A prominent figure in the Ivorian community in Tunisia was stabbed to death in the capital, Tunis, on December 23. Following his murder, many sub-Saharan Africans living in Tunisia took to the streets to denounce what they say is a hate crime.

Falikou Coulibaly, the president of the Association of Ivorians in Tunisia (AIT) was stabbed to death on Sunday night in La Soukra, a neighbourhood located in a northern suburb of Tunis. According to the Minister of the Interior, the murderer was trying to steal Coulibaly’s phone.

 

Coulibaly had previously spoken out about the racism and violence that Ivorians experience in Tunisia. In August, he spoke to FRANCE 24's Observers team about attacks on Ivorian migrants and the ongoing violence in his neighbourhood, where he would be killed four months later:
 
The police tell us that the violence is a result of the high rates of crime in the neighbourhood. However, only Ivorians are targeted. So these attacks definitely have a racist element. The young people who carry out this violence target our community because they know they won’t be punished.

Coulibaly's body was flown home to Ivory Coast on December 27, for burial in his hometown of Oumé.

Falikou was like a brother to everyone

Malicks Kamandie is a member of the AIT that Coulibaly led, and was one of Coulibaly’s friends. He was among the hundreds of people who paid tribute to Coulibaly at his home before his body was repatriated to the Ivory Coast.
 

We gathered in his home to welcome his body and to pay our last respects. We wanted to honour all the work he did to help sub-Saharan Africans living in Tunisia. We then accompanied his coffin to the airport.

Falikou was like a brother to everyone. His work helped the entire sub-Saharan African community. He was a real fighter. So, it would have felt like a betrayal if we had just stayed at home.

 
 

His murder sparked an unprecedented mobilisation among Ivorians living in Tunisia. On December 24, several hundred protesters gathered in front of Mongi Slim Hospital, where Coulibaly died, and marched to the Ivorian embassy. On December 25, they gathered on Bourguiba Avenue, which is located in the centre of the capital, to protest against violence targeting sub-Saharan Africans and the lack of response from Tunisian authorities.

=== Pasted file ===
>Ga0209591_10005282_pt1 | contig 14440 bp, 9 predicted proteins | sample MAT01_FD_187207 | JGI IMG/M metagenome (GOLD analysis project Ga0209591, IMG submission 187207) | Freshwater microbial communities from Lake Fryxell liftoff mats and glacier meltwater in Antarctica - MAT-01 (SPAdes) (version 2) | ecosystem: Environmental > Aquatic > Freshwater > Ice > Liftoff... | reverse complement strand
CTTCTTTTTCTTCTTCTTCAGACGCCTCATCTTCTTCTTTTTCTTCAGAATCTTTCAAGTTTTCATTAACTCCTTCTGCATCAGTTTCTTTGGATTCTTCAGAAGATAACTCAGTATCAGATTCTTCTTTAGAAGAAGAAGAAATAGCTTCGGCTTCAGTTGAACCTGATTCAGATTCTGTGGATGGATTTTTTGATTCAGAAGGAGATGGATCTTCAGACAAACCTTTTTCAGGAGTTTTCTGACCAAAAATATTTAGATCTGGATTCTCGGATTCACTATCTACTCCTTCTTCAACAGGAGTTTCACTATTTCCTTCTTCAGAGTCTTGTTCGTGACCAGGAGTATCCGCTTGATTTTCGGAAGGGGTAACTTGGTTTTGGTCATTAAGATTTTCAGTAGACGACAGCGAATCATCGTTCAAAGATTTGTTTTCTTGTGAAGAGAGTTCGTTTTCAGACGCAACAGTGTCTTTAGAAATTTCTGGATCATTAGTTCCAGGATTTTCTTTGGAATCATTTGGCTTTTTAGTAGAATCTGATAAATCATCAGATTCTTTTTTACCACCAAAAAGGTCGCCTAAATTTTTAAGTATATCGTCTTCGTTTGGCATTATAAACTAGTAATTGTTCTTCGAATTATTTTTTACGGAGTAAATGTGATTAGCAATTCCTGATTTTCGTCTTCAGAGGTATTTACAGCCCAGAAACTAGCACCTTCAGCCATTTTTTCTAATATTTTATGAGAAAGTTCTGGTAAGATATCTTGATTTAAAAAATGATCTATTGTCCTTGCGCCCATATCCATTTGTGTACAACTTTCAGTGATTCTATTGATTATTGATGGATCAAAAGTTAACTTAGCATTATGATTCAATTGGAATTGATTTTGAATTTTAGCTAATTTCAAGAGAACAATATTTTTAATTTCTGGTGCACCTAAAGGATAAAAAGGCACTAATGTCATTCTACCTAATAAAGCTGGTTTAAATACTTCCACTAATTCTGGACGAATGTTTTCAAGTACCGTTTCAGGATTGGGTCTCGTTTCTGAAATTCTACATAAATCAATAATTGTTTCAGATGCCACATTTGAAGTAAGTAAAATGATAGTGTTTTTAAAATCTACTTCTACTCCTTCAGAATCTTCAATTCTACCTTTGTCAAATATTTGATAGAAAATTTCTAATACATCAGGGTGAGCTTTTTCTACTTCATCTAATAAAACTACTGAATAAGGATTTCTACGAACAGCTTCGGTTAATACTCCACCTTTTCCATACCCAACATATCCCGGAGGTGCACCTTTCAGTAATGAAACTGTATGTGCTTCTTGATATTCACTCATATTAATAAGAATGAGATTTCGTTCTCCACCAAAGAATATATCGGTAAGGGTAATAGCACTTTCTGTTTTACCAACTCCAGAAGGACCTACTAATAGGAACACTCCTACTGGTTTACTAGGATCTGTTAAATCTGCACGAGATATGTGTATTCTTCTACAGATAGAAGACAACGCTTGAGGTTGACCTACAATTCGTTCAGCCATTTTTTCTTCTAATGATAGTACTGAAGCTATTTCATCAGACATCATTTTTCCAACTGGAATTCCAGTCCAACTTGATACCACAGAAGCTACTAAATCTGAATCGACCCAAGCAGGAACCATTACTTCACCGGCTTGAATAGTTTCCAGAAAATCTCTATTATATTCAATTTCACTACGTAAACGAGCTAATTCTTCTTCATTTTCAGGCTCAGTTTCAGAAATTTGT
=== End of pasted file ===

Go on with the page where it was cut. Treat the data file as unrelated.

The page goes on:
This protest was held on Bourguiba Avenue in Tunis on December 25.

A banner held at the protest on Tunis's Bourguiba Avenue on December 25.

 

Falikou’s spirit brought us together

People continued to gather at Coulibaly’s home on Wednesday night, even after his coffin was taken back to the Ivory Coast, according to Ange Serisoka, vice-president of the Association of Ivorians Working in Tunisia, known by its French acronym ASSIVAT:
 

We set up chairs across from Coulibaly’s home. We shared a meal and talked. There were drums; it was a real Ivorian party. That’s our tradition -- once we stop crying, we celebrate.

Coulibaly’s spirit brought all of the sub-Saharan Africans together. At the gathering, there were people from Ivory Coast, from Cameroon and from Mali, as well as some Tunisians. I spoke. I asked all leaders and groups to come together to continue the fight. Our brother, Falikou, was skilled at bringing people together.

"Coulibaly’s death could change many things"


According to Tunisian police, the suspect, who was arrested the day of the murder, admitted that he attacked Coulibaly in an attempt to steal his phone. But Serisoka says that xenophobia played a part:
 

When we saw that he had been stabbed multiple times and that the perpetrators left behind his cell phone, we knew it was a hate crime.

Coulibaly’s death could change many things. He didn’t die in vain. Coulibaly is a leader and his fight was to call for justice and to end the penalty system.

Foreigners in Tunisia who fail to get a residency permit have to pay “penalties” when they leave the country. They are charged about 25 euros for each month that they lived in Tunisia without the proper papers. People were calling for an end to this system at each of the protests held in the wake of Coulibaly’s death. Many of the sub-Saharan Africans living in Tunisia do not have the proper papers.
 

That’s what makes racist attacks possible. Most people from sub-Saharan Africa in Tunisia are afraid of speaking up for fear of being arrested. [Editor’s note: because they are undocumented migrants].

If a person from sub-Saharan Africa [who doesn’t have the proper papers] tries to demand that his employer pay him, then he risks being arrested. I know a girl who asked her boss for a day off and he called the police and she found herself at the immigration service. Most of us don’t have leases where we live, because the landlords know that we are afraid to speak up because we don’t have our papers.